Both non-surgical and surgical treatment options are available for urinary incontinence, depending on which form of incontinence the patient is diagnosed with.
Weill Cornell Medicine Urology
Weill Cornell Medicine Urology
Urinary Incontinence - Treatment Options

Urinary Incontinence - Treatment Options

Both non-surgical and surgical treatment options are available for urinary incontinence, depending on which form of incontinence the patient is diagnosed with.

Both non-surgical and surgical treatment options are available for urinary incontinence, depending on which form of incontinence the patient is diagnosed with. Just as in vaginal prolapse, patients are given the choice of non-surgical and surgical options depending on the severity of their condition and their personal wishes. With today's minimally invasive surgeries and excellent results, many are choosing to proceed with surgery; these procedures typically involve a one-week period for recovery and 6 weeks of restricted activity.

Non-surgical treatments:

Kegel exercises:

Kegel exercises are used to strengthen the muscles of the pelvic floor. These exercises can help control stress urinary incontinence, urge urinary incontinence, overactive bladder and fecal incontinence. In addition, they may be used to help slow the progression of vaginal prolapse. Kegel exercises must be done correctly and regularly in order to work.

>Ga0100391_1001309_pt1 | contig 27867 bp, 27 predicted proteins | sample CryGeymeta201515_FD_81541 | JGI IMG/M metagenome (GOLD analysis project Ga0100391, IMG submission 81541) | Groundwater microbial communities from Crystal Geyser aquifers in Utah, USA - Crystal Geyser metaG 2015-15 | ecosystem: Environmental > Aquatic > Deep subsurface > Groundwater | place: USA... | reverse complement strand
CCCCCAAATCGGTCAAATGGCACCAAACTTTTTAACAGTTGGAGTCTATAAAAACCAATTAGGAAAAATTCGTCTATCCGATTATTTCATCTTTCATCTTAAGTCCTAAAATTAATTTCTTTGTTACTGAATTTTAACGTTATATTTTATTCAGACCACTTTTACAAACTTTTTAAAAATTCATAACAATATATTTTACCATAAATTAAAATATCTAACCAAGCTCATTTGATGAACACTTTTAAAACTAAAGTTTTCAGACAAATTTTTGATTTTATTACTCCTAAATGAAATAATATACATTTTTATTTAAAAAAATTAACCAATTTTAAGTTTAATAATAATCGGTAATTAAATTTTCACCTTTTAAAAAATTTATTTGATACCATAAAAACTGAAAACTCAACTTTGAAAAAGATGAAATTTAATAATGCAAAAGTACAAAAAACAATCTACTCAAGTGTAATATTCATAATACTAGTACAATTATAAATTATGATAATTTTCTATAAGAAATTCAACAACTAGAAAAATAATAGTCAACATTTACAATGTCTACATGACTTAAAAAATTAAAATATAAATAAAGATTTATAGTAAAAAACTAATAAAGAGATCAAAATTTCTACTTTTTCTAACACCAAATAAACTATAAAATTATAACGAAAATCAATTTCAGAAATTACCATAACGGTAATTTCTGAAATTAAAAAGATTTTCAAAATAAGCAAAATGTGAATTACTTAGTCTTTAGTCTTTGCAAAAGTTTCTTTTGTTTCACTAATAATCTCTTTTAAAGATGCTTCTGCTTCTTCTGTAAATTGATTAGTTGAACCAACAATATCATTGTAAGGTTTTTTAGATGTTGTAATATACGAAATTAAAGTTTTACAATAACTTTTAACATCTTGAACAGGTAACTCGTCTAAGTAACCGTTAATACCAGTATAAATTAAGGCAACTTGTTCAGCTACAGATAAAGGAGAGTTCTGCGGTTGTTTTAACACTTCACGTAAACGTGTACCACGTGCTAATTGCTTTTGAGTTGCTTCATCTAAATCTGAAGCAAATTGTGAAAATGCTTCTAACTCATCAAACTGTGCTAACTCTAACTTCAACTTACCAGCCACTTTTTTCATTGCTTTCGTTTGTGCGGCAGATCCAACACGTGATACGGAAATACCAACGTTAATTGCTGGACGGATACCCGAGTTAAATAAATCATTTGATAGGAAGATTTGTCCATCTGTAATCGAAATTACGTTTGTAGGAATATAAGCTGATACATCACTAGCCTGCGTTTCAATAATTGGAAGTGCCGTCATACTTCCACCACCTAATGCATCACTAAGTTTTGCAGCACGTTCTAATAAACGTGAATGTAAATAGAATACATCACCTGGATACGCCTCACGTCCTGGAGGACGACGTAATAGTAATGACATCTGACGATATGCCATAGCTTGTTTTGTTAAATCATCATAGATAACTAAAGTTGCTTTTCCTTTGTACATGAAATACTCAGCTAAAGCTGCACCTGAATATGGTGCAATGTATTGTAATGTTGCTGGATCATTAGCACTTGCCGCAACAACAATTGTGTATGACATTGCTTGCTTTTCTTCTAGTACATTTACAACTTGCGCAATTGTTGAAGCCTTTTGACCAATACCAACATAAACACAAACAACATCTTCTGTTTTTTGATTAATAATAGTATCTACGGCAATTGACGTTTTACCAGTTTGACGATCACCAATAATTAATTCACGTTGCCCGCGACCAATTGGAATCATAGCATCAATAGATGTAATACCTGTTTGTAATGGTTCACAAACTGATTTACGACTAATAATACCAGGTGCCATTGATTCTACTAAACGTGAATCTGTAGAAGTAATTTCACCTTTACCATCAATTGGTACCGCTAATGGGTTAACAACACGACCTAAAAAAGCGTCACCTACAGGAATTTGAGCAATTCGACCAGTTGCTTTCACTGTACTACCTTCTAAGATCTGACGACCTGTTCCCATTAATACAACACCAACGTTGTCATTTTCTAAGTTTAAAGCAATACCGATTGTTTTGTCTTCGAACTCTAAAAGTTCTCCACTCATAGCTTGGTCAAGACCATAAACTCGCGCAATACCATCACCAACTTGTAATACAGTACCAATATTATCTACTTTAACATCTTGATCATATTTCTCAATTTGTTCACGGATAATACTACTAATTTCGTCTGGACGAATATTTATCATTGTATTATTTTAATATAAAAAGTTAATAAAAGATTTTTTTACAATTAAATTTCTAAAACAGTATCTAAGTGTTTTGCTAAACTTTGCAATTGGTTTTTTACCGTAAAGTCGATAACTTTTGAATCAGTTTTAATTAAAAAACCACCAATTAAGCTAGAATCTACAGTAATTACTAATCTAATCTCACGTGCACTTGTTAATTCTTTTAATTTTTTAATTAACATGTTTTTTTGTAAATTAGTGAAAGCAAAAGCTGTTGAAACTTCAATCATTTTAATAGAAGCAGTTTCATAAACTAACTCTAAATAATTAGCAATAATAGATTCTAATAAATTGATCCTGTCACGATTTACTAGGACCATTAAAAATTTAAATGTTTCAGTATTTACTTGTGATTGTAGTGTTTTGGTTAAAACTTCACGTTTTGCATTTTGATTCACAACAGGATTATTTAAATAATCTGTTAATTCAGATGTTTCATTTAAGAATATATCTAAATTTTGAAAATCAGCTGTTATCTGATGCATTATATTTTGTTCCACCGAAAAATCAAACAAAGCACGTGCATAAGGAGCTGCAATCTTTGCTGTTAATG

Pelvic floor therapy:

Pelvic floor therapy consists of visits to a physical therapist with specialized training in pelvic floor disorders. These specialized physical therapists utilize a combination of various techniques, listed below, depending on the type of urogynecological condition they are treating.

Behavioral modification:

Behavioral modification consists of education on diet, fluid intake and other lifestyle changes to manage various bothersome symptoms.

Bladder training:

Bladder training consists of learning to use the pelvic floor muscles to suppress overactive bladder symptoms, including urinary urgency, frequency, nocturia and urge urinary incontinence.


Biofeedback uses an intravaginal device to train pelvic floor muscles to contract and relax properly.

Functional electrical stimulation:

Functional electrical stimulation utilizes a device that can be used intravaginally or externally, delivering a gentle electrical current to activate or relax the nerves and muscles in the pelvis.

Manual therapy:

Manual therapy uses pressure applied to and released from muscles in spasm, in order to relax them and increase blood flow to the area for healing.

Joint and tissue mobilization:

This therapy involves gentle manipulation to help calm the muscles and nerves of the pelvis.

Low-dose vaginal estrogen:

Low-dose vaginal estrogen replaces declining estrogen in vaginal and urethral tissues, easing symptoms of vaginal dryness, itching and irritation as well urinary urgency, frequency and incontinence. Low-dose vaginal estrogen comes in a variety of preparations including a cream, suppository or intravaginal ring.

Vaginal pessary: